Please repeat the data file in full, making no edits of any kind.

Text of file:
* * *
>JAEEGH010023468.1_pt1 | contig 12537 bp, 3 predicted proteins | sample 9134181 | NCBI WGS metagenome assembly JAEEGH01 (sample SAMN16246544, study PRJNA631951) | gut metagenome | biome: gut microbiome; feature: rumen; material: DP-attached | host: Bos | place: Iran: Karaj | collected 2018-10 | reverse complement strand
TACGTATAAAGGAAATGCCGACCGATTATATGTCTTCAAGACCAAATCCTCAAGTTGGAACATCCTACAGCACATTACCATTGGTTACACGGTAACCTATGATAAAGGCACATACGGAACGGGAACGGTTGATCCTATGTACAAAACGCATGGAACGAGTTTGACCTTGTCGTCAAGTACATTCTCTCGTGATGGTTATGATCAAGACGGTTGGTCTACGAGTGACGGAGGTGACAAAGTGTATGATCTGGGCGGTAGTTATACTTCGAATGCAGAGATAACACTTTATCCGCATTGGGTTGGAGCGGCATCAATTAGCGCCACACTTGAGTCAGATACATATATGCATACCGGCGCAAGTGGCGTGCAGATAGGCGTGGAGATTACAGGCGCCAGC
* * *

>JAEEGH010023468.1_pt1 | contig 12537 bp, 3 predicted proteins | sample 9134181 | NCBI WGS metagenome assembly JAEEGH01 (sample SAMN16246544, study PRJNA631951) | gut metagenome | biome: gut microbiome; feature: rumen; material: DP-attached | host: Bos | place: Iran: Karaj | collected 2018-10 | reverse complement strand
TACGTATAAAGGAAATGCCGACCGATTATATGTCTTCAAGACCAAATCCTCAAGTTGGAACATCCTACAGCACATTACCATTGGTTACACGGTAACCTATGATAAAGGCACATACGGAACGGGAACGGTTGATCCTATGTACAAAACGCATGGAACGAGTTTGACCTTGTCGTCAAGTACATTCTCTCGTGATGGTTATGATCAAGACGGTTGGTCTACGAGTGACGGAGGTGACAAAGTGTATGATCTGGGCGGTAGTTATACTTCGAATGCAGAGATAACACTTTATCCGCATTGGGTTGGAGCGGCATCAATTAGCGCCACACTTGAGTCAGATACATATATGCATACCGGCGCAAGTGGCGTGCAGATAGGCGTGGAGATTACAGGCGCCAGC